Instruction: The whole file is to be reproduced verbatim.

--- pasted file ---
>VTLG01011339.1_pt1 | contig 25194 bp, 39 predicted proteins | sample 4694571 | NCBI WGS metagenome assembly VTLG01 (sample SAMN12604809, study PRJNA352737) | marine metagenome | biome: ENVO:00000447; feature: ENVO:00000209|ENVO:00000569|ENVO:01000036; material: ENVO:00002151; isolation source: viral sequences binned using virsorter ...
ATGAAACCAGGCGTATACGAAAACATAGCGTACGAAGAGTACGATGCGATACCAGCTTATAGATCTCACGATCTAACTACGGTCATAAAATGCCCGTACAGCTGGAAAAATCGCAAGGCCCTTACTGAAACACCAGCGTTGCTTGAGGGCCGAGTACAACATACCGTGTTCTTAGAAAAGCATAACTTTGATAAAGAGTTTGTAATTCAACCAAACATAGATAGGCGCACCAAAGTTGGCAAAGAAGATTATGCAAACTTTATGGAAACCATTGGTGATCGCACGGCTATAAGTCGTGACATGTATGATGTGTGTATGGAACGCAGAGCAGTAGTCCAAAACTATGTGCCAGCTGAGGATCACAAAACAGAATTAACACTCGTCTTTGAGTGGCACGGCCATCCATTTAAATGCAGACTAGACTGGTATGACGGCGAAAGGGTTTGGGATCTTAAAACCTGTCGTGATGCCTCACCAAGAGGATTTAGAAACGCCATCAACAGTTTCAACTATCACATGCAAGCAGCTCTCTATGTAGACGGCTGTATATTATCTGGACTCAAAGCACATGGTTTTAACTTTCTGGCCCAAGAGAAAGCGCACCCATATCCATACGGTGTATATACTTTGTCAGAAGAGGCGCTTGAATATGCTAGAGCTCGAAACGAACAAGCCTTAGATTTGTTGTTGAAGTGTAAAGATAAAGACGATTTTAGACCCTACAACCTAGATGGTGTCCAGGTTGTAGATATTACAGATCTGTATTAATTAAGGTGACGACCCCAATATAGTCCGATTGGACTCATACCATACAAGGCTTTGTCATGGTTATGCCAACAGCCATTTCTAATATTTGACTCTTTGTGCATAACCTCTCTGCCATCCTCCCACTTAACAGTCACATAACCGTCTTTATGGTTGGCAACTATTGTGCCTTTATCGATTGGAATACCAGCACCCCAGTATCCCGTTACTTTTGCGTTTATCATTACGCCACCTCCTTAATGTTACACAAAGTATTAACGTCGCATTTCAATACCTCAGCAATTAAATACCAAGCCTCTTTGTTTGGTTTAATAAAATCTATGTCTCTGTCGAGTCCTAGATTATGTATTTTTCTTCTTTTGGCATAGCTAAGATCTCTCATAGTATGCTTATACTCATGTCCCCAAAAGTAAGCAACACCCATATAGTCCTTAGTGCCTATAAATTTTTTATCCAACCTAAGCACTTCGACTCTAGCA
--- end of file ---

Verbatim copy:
>VTLG01011339.1_pt1 | contig 25194 bp, 39 predicted proteins | sample 4694571 | NCBI WGS metagenome assembly VTLG01 (sample SAMN12604809, study PRJNA352737) | marine metagenome | biome: ENVO:00000447; feature: ENVO:00000209|ENVO:00000569|ENVO:01000036; material: ENVO:00002151; isolation source: viral sequences binned using virsorter ...
ATGAAACCAGGCGTATACGAAAACATAGCGTACGAAGAGTACGATGCGATACCAGCTTATAGATCTCACGATCTAACTACGGTCATAAAATGCCCGTACAGCTGGAAAAATCGCAAGGCCCTTACTGAAACACCAGCGTTGCTTGAGGGCCGAGTACAACATACCGTGTTCTTAGAAAAGCATAACTTTGATAAAGAGTTTGTAATTCAACCAAACATAGATAGGCGCACCAAAGTTGGCAAAGAAGATTATGCAAACTTTATGGAAACCATTGGTGATCGCACGGCTATAAGTCGTGACATGTATGATGTGTGTATGGAACGCAGAGCAGTAGTCCAAAACTATGTGCCAGCTGAGGATCACAAAACAGAATTAACACTCGTCTTTGAGTGGCACGGCCATCCATTTAAATGCAGACTAGACTGGTATGACGGCGAAAGGGTTTGGGATCTTAAAACCTGTCGTGATGCCTCACCAAGAGGATTTAGAAACGCCATCAACAGTTTCAACTATCACATGCAAGCAGCTCTCTATGTAGACGGCTGTATATTATCTGGACTCAAAGCACATGGTTTTAACTTTCTGGCCCAAGAGAAAGCGCACCCATATCCATACGGTGTATATACTTTGTCAGAAGAGGCGCTTGAATATGCTAGAGCTCGAAACGAACAAGCCTTAGATTTGTTGTTGAAGTGTAAAGATAAAGACGATTTTAGACCCTACAACCTAGATGGTGTCCAGGTTGTAGATATTACAGATCTGTATTAATTAAGGTGACGACCCCAATATAGTCCGATTGGACTCATACCATACAAGGCTTTGTCATGGTTATGCCAACAGCCATTTCTAATATTTGACTCTTTGTGCATAACCTCTCTGCCATCCTCCCACTTAACAGTCACATAACCGTCTTTATGGTTGGCAACTATTGTGCCTTTATCGATTGGAATACCAGCACCCCAGTATCCCGTTACTTTTGCGTTTATCATTACGCCACCTCCTTAATGTTACACAAAGTATTAACGTCGCATTTCAATACCTCAGCAATTAAATACCAAGCCTCTTTGTTTGGTTTAATAAAATCTATGTCTCTGTCGAGTCCTAGATTATGTATTTTTCTTCTTTTGGCATAGCTAAGATCTCTCATAGTATGCTTATACTCATGTCCCCAAAAGTAAGCAACACCCATATAGTCCTTAGTGCCTATAAATTTTTTATCCAACCTAAGCACTTCGACTCTAGCA